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Santas in uniforms: Local law enforcement officers take 18 kids on holiday shopping spree

More than $2,900 was raised for Boyle County Shop with a Cop this year, giving 18 students a chance to shop and eat with local law enforcement officers on Friday.

(Kendra Peek/kendra.peek@amnews.com)
Sophie Teague claps with excitement after checking out.

That money’s not including what some officers put in on their own, if they went a little over their allowance.

“Almost every officer or deputy spent money out of their own pocket to make sure their child got exactly what they wanted,” said Jennifer Gaddis, one of the organizers of the event.

Gaddis said a huge thanks was owed to everyone who made the event possible by donating money or time.

“I’ve worked in a lot of different counties across the state in my role as court-designated specialist and I have to say that these officers and deputies are some of the most wonderful guys I’ve ever worked with,” she said. “And that’s what makes this event even more successful.”

(Kendra Peek/kendra.peek@amnews.com)
Elijah Byrd holds up a toy sword he got at Friday’s Shop with a Cop.

Extra thanks go to Danville Police Department School Resource Officer Chase Broach and to Boyle County Sheriff Derek Robbins, Gaddis said, because they helped organize the day. Junction City Police Chief Merl Baldwin also shopped with kids.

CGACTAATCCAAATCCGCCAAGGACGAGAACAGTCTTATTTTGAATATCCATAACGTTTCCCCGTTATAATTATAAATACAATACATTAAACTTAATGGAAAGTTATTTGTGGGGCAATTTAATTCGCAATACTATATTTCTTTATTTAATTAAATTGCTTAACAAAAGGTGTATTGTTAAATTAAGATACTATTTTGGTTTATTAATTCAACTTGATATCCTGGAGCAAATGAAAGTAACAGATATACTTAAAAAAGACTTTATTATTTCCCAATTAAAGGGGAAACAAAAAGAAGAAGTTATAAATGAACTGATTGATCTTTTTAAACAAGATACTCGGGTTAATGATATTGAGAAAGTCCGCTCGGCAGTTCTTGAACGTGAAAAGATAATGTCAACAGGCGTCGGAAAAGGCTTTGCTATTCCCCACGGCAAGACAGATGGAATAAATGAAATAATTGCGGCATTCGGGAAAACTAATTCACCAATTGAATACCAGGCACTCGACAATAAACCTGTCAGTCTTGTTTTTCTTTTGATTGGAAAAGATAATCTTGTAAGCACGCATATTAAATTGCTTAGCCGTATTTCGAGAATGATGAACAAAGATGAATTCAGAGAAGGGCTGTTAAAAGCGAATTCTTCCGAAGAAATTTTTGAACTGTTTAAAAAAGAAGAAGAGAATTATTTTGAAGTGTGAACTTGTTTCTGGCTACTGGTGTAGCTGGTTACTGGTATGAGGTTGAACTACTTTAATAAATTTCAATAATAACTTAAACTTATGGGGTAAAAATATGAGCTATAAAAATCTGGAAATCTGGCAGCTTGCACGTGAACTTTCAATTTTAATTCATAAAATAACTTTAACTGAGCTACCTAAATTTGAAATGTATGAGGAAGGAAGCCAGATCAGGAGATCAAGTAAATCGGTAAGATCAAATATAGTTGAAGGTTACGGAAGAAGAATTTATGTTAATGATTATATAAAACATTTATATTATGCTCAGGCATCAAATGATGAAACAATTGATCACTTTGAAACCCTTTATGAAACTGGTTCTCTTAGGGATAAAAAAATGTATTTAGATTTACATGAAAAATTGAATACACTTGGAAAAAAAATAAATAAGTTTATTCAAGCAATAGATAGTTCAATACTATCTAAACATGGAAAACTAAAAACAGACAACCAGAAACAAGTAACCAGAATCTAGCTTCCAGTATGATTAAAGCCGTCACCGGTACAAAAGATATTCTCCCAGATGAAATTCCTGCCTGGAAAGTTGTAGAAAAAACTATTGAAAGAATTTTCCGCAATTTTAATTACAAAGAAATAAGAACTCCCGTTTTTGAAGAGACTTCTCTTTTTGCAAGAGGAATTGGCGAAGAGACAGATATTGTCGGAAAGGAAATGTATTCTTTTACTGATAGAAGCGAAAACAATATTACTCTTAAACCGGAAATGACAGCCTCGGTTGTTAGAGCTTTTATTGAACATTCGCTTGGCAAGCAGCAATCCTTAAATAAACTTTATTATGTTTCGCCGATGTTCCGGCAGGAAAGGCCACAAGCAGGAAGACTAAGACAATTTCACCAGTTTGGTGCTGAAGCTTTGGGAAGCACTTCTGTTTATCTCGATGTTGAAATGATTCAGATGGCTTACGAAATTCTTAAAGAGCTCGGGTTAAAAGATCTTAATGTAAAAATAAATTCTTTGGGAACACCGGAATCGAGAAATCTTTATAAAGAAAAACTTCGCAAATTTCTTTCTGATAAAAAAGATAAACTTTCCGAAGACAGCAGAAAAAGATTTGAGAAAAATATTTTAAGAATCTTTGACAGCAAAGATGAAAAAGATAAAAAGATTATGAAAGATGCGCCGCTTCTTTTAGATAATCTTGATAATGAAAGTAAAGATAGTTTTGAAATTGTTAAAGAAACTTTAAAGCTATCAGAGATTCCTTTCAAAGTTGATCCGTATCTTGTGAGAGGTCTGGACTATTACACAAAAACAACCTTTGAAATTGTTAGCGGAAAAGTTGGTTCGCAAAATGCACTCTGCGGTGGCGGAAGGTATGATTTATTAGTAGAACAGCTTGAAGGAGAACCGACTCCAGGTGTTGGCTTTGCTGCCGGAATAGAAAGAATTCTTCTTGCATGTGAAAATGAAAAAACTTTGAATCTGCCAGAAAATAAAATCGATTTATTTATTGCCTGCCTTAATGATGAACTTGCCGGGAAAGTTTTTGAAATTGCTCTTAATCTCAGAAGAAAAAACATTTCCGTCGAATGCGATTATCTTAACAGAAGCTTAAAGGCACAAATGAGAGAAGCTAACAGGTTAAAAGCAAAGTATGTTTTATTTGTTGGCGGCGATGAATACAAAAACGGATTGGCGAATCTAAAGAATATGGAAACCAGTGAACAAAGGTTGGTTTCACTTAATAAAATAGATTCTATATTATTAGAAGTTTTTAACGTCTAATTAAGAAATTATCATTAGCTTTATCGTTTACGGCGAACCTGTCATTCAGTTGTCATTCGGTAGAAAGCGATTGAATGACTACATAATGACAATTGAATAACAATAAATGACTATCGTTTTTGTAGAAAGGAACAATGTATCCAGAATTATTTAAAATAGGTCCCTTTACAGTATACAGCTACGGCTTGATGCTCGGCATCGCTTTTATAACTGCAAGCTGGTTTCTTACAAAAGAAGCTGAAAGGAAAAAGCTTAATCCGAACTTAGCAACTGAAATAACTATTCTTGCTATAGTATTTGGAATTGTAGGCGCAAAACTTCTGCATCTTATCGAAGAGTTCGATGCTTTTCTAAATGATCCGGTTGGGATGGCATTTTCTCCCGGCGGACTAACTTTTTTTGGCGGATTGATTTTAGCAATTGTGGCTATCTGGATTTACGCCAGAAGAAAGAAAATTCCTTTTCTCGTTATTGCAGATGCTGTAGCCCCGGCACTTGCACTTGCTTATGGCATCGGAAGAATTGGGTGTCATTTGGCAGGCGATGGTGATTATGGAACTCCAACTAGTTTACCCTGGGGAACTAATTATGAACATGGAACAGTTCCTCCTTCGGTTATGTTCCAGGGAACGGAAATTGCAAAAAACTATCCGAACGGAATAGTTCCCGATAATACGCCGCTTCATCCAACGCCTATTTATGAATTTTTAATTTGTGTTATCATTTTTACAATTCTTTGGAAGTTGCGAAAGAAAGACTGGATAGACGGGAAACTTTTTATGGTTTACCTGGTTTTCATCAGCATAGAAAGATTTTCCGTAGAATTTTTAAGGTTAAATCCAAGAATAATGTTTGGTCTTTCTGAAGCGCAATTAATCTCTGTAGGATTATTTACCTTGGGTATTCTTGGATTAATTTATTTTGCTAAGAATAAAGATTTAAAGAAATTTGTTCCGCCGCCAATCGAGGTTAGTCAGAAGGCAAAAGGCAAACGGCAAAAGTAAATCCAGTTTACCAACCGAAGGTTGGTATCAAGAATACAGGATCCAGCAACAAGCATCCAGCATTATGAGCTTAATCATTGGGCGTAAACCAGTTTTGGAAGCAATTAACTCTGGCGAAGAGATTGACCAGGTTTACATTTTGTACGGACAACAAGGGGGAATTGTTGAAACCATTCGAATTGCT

Some of the kids shyly said they had fun shopping with the law enforcement officers as they waited to check out. After making their purchases, the group headed next door to Cheddar’s to eat lunch together.

“I watched as they ate and talked with these kids during lunch and there wasn’t one face there that didn’t have a smile on it, including mine,” Gaddis said. “This community is blessed beyond measure.”

(Kendra Peek/kendra.peek@amnews.com)
A kid puts a toy in his cart while his shopping buddy, Officer Aaron Sparks with the Danville Police Department, watches. The two were part of a group participating in Shop with a Cop on Friday.

Fellow organizer Stacy Coontz said it was easy to see the kids enjoying the day.

“And I know we did,” Coontz said. “It was truly wonderful.”

While in Walmart, she said people came up to her and asked how they could contribute for next year. Gaddis said they plan to expand next year by buying gifts for 25 kids; many of the kids who participated this year asked if they could do it again next year.